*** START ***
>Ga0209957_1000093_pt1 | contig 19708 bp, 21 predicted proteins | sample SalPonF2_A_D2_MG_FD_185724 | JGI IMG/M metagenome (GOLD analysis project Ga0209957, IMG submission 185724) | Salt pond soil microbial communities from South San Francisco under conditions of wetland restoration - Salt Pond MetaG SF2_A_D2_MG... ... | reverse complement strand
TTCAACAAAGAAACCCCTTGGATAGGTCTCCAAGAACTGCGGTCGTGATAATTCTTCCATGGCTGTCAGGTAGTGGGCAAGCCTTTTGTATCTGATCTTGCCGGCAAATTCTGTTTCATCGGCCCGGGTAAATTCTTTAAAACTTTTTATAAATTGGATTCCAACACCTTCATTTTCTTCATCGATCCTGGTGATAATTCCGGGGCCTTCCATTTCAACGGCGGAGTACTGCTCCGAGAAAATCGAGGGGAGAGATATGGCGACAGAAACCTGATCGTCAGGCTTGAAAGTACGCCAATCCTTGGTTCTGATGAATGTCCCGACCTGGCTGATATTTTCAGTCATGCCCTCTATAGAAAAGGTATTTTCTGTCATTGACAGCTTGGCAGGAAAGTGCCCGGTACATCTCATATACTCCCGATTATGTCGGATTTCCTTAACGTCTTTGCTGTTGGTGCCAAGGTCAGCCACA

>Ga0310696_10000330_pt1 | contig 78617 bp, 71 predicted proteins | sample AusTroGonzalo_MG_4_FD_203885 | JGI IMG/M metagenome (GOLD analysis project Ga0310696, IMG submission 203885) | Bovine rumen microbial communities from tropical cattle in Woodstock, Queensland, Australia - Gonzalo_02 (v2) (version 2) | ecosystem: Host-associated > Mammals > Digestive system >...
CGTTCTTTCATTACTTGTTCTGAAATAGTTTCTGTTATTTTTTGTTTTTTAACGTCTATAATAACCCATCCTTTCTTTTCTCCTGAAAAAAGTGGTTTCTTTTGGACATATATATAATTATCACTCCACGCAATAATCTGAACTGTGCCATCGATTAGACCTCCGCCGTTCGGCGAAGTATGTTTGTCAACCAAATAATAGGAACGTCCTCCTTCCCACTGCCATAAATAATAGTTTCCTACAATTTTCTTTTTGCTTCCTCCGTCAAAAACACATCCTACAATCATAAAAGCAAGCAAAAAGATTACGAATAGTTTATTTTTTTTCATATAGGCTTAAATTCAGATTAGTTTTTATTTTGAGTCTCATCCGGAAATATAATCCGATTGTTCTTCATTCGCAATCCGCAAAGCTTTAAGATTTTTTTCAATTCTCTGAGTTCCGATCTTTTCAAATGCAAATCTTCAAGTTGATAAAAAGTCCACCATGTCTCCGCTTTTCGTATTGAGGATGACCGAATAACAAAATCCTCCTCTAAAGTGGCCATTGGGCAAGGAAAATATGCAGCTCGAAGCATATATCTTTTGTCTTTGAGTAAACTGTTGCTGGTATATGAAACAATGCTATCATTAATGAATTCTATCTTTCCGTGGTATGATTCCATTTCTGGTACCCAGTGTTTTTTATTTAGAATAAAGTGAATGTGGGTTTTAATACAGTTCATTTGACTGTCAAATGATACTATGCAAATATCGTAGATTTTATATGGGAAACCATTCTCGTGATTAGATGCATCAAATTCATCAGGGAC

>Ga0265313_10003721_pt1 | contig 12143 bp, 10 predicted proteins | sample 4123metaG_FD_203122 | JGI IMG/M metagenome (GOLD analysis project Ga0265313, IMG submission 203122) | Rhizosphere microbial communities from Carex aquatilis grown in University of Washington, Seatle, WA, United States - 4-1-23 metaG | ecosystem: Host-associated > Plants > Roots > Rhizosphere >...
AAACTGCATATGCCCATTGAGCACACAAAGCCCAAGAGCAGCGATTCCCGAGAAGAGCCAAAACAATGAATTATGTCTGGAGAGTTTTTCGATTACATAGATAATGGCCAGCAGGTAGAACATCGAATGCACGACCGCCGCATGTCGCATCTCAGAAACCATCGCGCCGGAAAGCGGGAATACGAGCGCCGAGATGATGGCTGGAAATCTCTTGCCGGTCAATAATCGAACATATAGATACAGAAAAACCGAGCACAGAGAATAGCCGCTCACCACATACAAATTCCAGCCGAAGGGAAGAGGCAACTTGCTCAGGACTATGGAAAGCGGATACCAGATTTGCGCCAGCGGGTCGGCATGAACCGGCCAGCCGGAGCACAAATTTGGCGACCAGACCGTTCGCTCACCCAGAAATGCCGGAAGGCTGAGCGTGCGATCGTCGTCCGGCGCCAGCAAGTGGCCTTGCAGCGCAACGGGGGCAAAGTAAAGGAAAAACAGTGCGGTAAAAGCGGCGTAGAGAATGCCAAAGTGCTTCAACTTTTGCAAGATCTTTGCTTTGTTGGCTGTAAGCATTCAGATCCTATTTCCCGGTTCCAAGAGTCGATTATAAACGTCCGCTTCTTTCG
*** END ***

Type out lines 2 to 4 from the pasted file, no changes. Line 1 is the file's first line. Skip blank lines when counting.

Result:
TTCAACAAAGAAACCCCTTGGATAGGTCTCCAAGAACTGCGGTCGTGATAATTCTTCCATGGCTGTCAGGTAGTGGGCAAGCCTTTTGTATCTGATCTTGCCGGCAAATTCTGTTTCATCGGCCCGGGTAAATTCTTTAAAACTTTTTATAAATTGGATTCCAACACCTTCATTTTCTTCATCGATCCTGGTGATAATTCCGGGGCCTTCCATTTCAACGGCGGAGTACTGCTCCGAGAAAATCGAGGGGAGAGATATGGCGACAGAAACCTGATCGTCAGGCTTGAAAGTACGCCAATCCTTGGTTCTGATGAATGTCCCGACCTGGCTGATATTTTCAGTCATGCCCTCTATAGAAAAGGTATTTTCTGTCATTGACAGCTTGGCAGGAAAGTGCCCGGTACATCTCATATACTCCCGATTATGTCGGATTTCCTTAACGTCTTTGCTGTTGGTGCCAAGGTCAGCCACA

>Ga0310696_10000330_pt1 | contig 78617 bp, 71 predicted proteins | sample AusTroGonzalo_MG_4_FD_203885 | JGI IMG/M metagenome (GOLD analysis project Ga0310696, IMG submission 203885) | Bovine rumen microbial communities from tropical cattle in Woodstock, Queensland, Australia - Gonzalo_02 (v2) (version 2) | ecosystem: Host-associated > Mammals > Digestive system >...
CGTTCTTTCATTACTTGTTCTGAAATAGTTTCTGTTATTTTTTGTTTTTTAACGTCTATAATAACCCATCCTTTCTTTTCTCCTGAAAAAAGTGGTTTCTTTTGGACATATATATAATTATCACTCCACGCAATAATCTGAACTGTGCCATCGATTAGACCTCCGCCGTTCGGCGAAGTATGTTTGTCAACCAAATAATAGGAACGTCCTCCTTCCCACTGCCATAAATAATAGTTTCCTACAATTTTCTTTTTGCTTCCTCCGTCAAAAACACATCCTACAATCATAAAAGCAAGCAAAAAGATTACGAATAGTTTATTTTTTTTCATATAGGCTTAAATTCAGATTAGTTTTTATTTTGAGTCTCATCCGGAAATATAATCCGATTGTTCTTCATTCGCAATCCGCAAAGCTTTAAGATTTTTTTCAATTCTCTGAGTTCCGATCTTTTCAAATGCAAATCTTCAAGTTGATAAAAAGTCCACCATGTCTCCGCTTTTCGTATTGAGGATGACCGAATAACAAAATCCTCCTCTAAAGTGGCCATTGGGCAAGGAAAATATGCAGCTCGAAGCATATATCTTTTGTCTTTGAGTAAACTGTTGCTGGTATATGAAACAATGCTATCATTAATGAATTCTATCTTTCCGTGGTATGATTCCATTTCTGGTACCCAGTGTTTTTTATTTAGAATAAAGTGAATGTGGGTTTTAATACAGTTCATTTGACTGTCAAATGATACTATGCAAATATCGTAGATTTTATATGGGAAACCATTCTCGTGATTAGATGCATCAAATTCATCAGGGAC